More reason to think twice about pre-employment criminal background checks: How sure can you be that the info you get is accurate?
That question arises on the heels of a $2.6 million settlement agreed to by HireRight Solutions, which had been charged by the federal Fair Trade Commission with failing to take the proper steps to ensure the reports it provided to employer/clients was accurate.
In a formal complaint, the FTC describes HireRight as a “consumer reporting agency” that provides background information about prospective and current employees to help employers make decisions about hiring and other employment-related issues.
The FTC alleged that the company violated the Fair Credit Reporting Act when it failed to take reasonable steps to ensure that the information in its reports was current and reflected updates, such as the expungement of criminal records.
Handling of consumer complaints questioned
Because of these oversights, the FTC charged, employers sometimes received information that incorrectly listed criminal convictions on individuals’ records.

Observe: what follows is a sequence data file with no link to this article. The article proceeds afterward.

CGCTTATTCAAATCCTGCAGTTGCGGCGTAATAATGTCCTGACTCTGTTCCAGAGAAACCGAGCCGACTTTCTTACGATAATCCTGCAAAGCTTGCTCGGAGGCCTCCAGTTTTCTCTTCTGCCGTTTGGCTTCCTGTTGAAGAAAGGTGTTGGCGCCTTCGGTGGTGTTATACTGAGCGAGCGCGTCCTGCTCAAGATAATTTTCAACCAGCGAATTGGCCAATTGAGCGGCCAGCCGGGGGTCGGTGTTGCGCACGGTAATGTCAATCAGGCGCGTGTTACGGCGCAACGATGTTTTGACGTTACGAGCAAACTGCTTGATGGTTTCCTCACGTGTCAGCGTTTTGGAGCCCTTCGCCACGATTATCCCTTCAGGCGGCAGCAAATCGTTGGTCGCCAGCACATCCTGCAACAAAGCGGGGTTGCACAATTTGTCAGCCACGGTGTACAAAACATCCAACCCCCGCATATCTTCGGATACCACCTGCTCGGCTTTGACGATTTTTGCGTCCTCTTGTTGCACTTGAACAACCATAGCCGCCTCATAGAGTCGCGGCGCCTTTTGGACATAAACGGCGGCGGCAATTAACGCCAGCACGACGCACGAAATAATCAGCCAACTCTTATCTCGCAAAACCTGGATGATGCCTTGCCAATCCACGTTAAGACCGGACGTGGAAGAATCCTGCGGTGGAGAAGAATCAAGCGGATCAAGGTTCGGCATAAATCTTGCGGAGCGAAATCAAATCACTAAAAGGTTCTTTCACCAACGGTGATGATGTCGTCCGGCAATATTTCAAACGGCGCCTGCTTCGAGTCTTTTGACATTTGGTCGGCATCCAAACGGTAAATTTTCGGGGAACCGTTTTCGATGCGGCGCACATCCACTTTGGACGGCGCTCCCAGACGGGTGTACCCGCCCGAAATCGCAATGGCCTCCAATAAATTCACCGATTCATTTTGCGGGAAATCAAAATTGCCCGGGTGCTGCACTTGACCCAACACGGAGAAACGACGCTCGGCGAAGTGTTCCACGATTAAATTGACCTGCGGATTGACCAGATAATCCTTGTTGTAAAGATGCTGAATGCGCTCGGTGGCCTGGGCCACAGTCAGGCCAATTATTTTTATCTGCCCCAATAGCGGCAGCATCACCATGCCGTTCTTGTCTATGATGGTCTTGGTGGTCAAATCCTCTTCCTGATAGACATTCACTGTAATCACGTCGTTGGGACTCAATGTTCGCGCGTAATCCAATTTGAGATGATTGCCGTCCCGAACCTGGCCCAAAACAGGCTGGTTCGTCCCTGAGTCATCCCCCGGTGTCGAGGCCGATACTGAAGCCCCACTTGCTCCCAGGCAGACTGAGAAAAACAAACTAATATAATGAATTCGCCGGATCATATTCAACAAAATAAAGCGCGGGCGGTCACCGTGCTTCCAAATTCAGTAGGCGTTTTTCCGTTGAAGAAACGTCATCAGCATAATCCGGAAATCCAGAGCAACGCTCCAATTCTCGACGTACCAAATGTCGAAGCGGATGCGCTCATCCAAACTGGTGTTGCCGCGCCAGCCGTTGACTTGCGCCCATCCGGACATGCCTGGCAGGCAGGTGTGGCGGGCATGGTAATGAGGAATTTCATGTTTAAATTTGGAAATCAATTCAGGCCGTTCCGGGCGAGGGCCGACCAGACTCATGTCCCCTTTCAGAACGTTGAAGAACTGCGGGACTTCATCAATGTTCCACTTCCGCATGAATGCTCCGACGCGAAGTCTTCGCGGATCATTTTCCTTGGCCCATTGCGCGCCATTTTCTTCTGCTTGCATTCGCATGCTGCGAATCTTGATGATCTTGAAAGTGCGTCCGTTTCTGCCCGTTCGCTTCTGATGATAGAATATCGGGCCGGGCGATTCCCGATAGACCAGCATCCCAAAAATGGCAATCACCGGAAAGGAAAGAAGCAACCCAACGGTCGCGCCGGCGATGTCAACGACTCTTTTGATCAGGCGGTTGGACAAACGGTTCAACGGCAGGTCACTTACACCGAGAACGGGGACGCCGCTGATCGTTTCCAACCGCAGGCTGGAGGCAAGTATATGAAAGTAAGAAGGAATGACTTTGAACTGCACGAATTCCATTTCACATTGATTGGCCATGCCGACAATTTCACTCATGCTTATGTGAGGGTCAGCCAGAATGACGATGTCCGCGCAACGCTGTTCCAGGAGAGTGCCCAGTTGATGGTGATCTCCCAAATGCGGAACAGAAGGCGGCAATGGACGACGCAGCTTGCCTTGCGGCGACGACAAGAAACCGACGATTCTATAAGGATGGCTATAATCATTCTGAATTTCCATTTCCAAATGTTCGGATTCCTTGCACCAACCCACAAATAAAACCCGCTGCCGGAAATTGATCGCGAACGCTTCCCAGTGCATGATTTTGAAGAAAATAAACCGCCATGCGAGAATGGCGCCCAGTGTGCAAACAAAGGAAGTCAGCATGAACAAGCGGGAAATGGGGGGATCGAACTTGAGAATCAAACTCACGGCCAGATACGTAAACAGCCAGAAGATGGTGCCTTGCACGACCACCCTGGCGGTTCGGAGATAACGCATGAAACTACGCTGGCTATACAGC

In addition, the FTC said HireRight allowed the same criminal offense information to be included in a consumer report multiple times, failed to follow reasonable procedures to prevent obviously inaccurate consumer report information from being provided to employers, and in numerous cases even included the wrong person’s records.
FTC officials also claimed the company dragged its feet on investigating disputed items on individual records, and then failed to notify the complaining individual when an investigation was completed.
The bottom line: These inaccurate reports kept otherwise qualified candidates from getting jobs, the FTC said.
Although it did not admit to any wrongdoing, the company agreed to fork over a $2.6 million civil penalty and fully comply with federal reporting regs going forward.
As you’re aware, the EEOC recently handed down some guidance on how it would handle complaints about the use of criminal background checks. The HireRight case highlights anew how touchy this issue could become for employers.